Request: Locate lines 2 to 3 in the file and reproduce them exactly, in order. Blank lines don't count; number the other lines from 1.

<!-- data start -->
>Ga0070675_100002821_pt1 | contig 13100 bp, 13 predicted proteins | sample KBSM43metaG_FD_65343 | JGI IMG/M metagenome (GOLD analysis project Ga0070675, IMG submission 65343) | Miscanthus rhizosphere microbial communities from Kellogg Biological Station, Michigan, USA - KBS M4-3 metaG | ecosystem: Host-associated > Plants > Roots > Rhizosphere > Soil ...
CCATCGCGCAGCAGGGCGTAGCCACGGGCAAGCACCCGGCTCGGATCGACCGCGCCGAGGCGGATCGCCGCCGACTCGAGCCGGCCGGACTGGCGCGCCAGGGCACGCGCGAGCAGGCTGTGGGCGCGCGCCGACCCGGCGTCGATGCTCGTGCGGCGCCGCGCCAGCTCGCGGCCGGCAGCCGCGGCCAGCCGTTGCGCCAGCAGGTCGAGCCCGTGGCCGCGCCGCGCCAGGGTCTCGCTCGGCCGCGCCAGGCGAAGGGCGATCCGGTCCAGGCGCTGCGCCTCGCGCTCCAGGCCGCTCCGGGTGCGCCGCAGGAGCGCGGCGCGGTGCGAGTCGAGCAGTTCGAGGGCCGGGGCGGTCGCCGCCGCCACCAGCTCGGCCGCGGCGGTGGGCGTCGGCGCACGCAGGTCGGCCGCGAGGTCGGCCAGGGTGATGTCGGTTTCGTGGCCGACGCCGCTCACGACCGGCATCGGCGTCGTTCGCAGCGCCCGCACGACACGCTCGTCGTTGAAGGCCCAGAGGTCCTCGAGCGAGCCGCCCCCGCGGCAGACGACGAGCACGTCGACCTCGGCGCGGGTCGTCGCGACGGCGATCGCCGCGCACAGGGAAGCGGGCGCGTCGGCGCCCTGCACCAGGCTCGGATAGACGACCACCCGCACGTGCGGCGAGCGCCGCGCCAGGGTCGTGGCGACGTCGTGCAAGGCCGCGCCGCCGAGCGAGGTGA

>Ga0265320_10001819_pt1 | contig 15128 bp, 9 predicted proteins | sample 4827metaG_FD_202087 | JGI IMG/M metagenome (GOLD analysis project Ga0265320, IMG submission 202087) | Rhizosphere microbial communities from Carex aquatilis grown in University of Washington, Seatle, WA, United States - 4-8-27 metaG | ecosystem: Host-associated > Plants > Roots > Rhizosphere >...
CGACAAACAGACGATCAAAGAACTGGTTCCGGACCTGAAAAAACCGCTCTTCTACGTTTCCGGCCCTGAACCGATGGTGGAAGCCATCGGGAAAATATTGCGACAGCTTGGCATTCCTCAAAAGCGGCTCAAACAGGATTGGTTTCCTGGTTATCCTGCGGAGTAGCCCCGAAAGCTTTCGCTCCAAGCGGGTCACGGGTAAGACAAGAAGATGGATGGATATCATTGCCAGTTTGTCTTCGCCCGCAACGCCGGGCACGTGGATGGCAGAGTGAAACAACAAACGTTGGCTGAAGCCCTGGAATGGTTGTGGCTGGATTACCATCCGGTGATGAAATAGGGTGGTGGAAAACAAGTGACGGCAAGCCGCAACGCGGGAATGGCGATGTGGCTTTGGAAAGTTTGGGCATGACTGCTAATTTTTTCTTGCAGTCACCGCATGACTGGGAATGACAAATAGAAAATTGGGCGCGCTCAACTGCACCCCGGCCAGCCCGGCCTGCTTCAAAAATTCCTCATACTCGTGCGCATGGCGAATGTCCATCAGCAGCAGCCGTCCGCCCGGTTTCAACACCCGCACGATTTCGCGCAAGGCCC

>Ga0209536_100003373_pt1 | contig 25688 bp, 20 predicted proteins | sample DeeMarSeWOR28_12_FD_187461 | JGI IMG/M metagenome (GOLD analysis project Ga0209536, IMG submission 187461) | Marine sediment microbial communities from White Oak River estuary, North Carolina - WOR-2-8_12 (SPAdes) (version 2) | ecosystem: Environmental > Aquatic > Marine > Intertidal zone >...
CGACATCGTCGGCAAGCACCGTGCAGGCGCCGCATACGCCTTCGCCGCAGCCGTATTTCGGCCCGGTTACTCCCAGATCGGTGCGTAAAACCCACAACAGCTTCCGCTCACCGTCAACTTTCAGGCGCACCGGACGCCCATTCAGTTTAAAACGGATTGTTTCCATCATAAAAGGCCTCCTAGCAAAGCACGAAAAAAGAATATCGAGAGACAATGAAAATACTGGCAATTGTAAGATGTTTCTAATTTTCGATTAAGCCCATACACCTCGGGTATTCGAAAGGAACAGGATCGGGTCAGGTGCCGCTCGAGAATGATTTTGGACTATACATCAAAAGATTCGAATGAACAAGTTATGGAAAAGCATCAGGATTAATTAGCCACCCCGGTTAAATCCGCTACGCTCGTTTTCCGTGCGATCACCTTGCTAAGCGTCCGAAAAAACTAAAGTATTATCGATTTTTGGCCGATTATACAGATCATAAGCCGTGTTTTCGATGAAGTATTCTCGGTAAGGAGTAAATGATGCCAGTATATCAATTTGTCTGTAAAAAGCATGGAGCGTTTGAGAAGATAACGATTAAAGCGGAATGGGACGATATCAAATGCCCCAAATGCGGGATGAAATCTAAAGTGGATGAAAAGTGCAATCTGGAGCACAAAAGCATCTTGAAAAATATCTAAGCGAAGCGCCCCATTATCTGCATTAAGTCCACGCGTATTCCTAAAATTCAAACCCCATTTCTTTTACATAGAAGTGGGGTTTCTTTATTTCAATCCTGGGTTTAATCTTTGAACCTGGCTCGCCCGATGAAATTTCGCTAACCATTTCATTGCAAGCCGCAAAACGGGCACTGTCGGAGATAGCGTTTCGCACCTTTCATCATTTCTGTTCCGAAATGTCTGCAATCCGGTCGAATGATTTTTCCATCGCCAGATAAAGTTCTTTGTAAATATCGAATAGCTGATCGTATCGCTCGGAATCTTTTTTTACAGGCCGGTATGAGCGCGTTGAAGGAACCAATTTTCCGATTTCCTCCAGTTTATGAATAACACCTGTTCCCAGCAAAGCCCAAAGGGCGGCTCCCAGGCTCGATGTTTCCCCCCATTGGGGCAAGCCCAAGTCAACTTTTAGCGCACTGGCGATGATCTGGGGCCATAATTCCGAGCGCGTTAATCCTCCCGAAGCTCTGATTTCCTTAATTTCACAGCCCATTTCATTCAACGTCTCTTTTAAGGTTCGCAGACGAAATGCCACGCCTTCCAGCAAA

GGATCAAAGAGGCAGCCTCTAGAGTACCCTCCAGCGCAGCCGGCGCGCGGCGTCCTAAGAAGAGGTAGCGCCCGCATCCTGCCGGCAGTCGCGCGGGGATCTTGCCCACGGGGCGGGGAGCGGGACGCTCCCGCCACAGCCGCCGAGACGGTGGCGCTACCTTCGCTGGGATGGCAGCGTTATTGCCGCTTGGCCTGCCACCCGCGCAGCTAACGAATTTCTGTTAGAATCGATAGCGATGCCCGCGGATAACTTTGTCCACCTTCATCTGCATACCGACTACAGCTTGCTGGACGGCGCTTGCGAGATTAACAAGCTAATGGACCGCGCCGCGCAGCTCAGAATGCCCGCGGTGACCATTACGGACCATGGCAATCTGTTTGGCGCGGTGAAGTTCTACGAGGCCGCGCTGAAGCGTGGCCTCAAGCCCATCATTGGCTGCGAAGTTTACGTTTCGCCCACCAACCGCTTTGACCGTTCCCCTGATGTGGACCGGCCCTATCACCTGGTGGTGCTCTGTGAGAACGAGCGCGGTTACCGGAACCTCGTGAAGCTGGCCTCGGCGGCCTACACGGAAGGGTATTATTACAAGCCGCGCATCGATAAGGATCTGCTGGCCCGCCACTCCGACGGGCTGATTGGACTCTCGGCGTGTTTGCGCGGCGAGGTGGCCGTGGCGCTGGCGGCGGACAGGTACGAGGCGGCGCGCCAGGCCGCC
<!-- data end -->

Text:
CCATCGCGCAGCAGGGCGTAGCCACGGGCAAGCACCCGGCTCGGATCGACCGCGCCGAGGCGGATCGCCGCCGACTCGAGCCGGCCGGACTGGCGCGCCAGGGCACGCGCGAGCAGGCTGTGGGCGCGCGCCGACCCGGCGTCGATGCTCGTGCGGCGCCGCGCCAGCTCGCGGCCGGCAGCCGCGGCCAGCCGTTGCGCCAGCAGGTCGAGCCCGTGGCCGCGCCGCGCCAGGGTCTCGCTCGGCCGCGCCAGGCGAAGGGCGATCCGGTCCAGGCGCTGCGCCTCGCGCTCCAGGCCGCTCCGGGTGCGCCGCAGGAGCGCGGCGCGGTGCGAGTCGAGCAGTTCGAGGGCCGGGGCGGTCGCCGCCGCCACCAGCTCGGCCGCGGCGGTGGGCGTCGGCGCACGCAGGTCGGCCGCGAGGTCGGCCAGGGTGATGTCGGTTTCGTGGCCGACGCCGCTCACGACCGGCATCGGCGTCGTTCGCAGCGCCCGCACGACACGCTCGTCGTTGAAGGCCCAGAGGTCCTCGAGCGAGCCGCCCCCGCGGCAGACGACGAGCACGTCGACCTCGGCGCGGGTCGTCGCGACGGCGATCGCCGCGCACAGGGAAGCGGGCGCGTCGGCGCCCTGCACCAGGCTCGGATAGACGACCACCCGCACGTGCGGCGAGCGCCGCGCCAGGGTCGTGGCGACGTCGTGCAAGGCCGCGCCGCCGAGCGAGGTGA

>Ga0265320_10001819_pt1 | contig 15128 bp, 9 predicted proteins | sample 4827metaG_FD_202087 | JGI IMG/M metagenome (GOLD analysis project Ga0265320, IMG submission 202087) | Rhizosphere microbial communities from Carex aquatilis grown in University of Washington, Seatle, WA, United States - 4-8-27 metaG | ecosystem: Host-associated > Plants > Roots > Rhizosphere >...